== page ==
Harmony Discussion #1: Dominant Chords - How do they work??

 
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Music takes its listener on a journey with every note, changing a listener’s response at every junction, through the highs and then to the lows. Ever wondered how composers and arrangers achieve this? And how music endings let you feel at peace after a joy ride through the past few minutes? One of the tools composers commonly employ is the use of dominant chords. Dominant chords are used in every piece of music, as it is an effective way to signal a cadence or a change in mood. To understand this, we must first discuss the conception of tertian harmony in the common practice period.

 
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In the Western tradition after the 17th century, harmony is generally defined through the use of chords. The tertian harmony, formed by stacking intervals of thirds on top of one another gained popularity due to the blend of consonance and dissonance it brought. The dominant chord is an important member of this family of chords, achieved by starting the sequence mentioned from the fifth scale degree of any key. Take C Major as an example. By counting till the fifth degree, we would get G, which is dominant of C Major. A common way of voicing the dominant chord would be to use triads, stacking 2 other notes on top of G. in our case, we would be able to form G, B and D or simply, G Major Triad. We could also stack more thirds to our triad, up to four more to form more complex sounding chords. However, for now, let’e just stick with our G Major triad first.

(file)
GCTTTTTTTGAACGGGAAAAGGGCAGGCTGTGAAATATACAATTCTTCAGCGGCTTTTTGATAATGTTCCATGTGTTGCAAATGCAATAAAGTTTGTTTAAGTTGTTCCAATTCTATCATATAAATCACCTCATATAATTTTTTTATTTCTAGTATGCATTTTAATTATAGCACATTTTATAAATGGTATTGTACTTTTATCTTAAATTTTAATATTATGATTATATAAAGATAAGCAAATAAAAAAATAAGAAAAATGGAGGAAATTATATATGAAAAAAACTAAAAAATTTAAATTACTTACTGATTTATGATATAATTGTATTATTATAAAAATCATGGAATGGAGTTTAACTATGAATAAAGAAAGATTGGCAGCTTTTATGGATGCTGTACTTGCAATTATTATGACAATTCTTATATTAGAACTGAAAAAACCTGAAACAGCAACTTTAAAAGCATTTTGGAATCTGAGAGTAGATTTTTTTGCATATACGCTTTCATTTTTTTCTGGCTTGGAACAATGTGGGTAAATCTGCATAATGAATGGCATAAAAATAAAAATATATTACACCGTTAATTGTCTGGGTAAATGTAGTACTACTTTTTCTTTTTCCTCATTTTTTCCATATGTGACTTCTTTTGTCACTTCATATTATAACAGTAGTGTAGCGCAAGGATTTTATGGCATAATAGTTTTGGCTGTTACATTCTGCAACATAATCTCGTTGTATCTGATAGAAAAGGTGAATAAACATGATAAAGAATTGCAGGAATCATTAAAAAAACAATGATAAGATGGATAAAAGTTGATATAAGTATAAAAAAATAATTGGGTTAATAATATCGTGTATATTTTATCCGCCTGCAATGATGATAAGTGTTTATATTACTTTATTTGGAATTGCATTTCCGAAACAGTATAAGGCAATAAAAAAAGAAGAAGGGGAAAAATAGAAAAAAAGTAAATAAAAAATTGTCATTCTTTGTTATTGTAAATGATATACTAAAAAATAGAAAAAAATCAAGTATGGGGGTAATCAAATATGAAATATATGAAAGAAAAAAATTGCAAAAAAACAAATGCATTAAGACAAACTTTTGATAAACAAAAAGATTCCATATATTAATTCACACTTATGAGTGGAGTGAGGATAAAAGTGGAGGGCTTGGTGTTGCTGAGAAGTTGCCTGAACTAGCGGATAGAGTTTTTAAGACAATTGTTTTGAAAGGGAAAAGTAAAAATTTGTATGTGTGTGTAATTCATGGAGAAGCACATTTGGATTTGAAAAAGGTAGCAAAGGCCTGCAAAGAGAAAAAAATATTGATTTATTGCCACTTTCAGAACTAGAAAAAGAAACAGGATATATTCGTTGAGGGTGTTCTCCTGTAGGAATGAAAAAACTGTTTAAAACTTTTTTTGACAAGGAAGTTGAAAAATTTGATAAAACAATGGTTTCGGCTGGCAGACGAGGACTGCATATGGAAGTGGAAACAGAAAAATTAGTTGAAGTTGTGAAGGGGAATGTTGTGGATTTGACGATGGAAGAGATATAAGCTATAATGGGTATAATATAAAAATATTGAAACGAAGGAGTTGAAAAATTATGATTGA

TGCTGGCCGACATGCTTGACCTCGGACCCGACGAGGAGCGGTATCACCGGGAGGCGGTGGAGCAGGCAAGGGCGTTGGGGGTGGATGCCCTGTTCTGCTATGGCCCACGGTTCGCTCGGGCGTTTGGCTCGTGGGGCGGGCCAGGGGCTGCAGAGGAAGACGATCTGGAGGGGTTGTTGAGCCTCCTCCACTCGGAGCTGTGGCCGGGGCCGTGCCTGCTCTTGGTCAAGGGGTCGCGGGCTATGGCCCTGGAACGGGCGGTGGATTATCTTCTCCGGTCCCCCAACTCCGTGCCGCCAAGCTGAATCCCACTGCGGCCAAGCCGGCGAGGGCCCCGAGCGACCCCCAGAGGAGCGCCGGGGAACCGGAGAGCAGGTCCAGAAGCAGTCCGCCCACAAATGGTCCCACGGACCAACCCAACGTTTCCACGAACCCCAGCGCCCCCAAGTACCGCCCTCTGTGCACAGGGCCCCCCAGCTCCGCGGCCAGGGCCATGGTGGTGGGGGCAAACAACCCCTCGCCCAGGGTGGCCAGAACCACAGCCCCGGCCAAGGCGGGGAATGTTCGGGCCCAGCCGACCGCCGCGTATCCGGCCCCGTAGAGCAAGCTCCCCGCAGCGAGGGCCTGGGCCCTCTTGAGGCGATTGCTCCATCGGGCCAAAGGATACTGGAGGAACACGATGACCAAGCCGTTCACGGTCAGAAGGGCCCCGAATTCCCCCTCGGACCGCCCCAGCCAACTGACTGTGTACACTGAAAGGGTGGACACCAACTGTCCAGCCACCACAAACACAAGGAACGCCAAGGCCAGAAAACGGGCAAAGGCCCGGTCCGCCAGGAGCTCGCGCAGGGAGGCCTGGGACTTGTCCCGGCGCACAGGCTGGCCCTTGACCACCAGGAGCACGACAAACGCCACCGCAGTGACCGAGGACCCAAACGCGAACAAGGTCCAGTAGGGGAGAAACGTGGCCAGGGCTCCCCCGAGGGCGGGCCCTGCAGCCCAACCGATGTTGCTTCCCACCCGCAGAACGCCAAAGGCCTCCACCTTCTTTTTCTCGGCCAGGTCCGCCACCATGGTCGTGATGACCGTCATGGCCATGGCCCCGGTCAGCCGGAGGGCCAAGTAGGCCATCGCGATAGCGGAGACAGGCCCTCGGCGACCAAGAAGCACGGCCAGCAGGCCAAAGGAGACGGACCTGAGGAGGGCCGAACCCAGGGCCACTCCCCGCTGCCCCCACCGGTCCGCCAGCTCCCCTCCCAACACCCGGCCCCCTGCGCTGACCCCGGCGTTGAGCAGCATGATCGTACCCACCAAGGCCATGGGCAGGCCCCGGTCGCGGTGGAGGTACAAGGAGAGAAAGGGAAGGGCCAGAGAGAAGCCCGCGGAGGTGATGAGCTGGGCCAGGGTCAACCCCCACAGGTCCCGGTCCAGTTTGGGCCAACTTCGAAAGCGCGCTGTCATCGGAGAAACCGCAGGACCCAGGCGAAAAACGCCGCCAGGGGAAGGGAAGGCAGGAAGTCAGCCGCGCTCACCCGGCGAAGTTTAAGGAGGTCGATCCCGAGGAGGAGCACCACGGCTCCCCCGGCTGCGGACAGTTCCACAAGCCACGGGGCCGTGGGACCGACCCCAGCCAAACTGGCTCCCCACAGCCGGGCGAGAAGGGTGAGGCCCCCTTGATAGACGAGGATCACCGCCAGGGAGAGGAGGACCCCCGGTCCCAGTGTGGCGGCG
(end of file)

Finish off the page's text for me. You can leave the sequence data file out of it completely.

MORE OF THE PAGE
Moving on to the common practice period, though there are no exact dates for this phenomenon, musicians generally agree that this period started from the mid-Baroque period lasting until the Impressionist period, widely considered as the decline of tonal harmony. However, during the common practice period, tonal harmony or conventional harmony dictates that a piece of music should have a blend of consonance and dissonance, or in common terms tension and release. Frank Zappa once said that “The creation and destruction of harmonic and 'statistical' tensions is essential to the maintenance of compositional drama. Any composition (or improvisation) which remains consistent and 'regular' throughout is, for me, equivalent to watching a movie with only 'good guys' in it, or eating cottage cheese”.

Dominant chords contribute to this standard by providing all the tension that composers need in their composition. Dominant chords by themselves sound volatile and has a need to be resolved to a more grounded or consonant chord, for example, the tonic. This particular relationship is what composers refer to as a perfect cadence. Listeners are terribly familiar with this cadence, as this is normally what we hear on the endings in commercial recordings.

Dominant chords also act as the pivot chord, or in simple terms the bridge in between 2 keys. This arrangement happens very often in music that has a modulation, a change of key. The common practice period embraced the modulation to provide interest and drama to musical pieces. Usually, the dominant chord of the new key is used in order to prepare the listeners for the change of key.

 
 

As music evolved through time, so did harmony. Still based on tertian harmony, dominant chords began to embrace the additional ‘tension’ notes as discussed earlier. By including these notes into the dominant chord, what they produced was a new sound palette ready to spark the composers’ creativity. This new sound palette would lead to more harmony-enriched works which began to show prominence starting from the Romantic era.

If you are interested to learn more about music theory and harmony, consult your music teacher!

Play on and Tinkle Away!!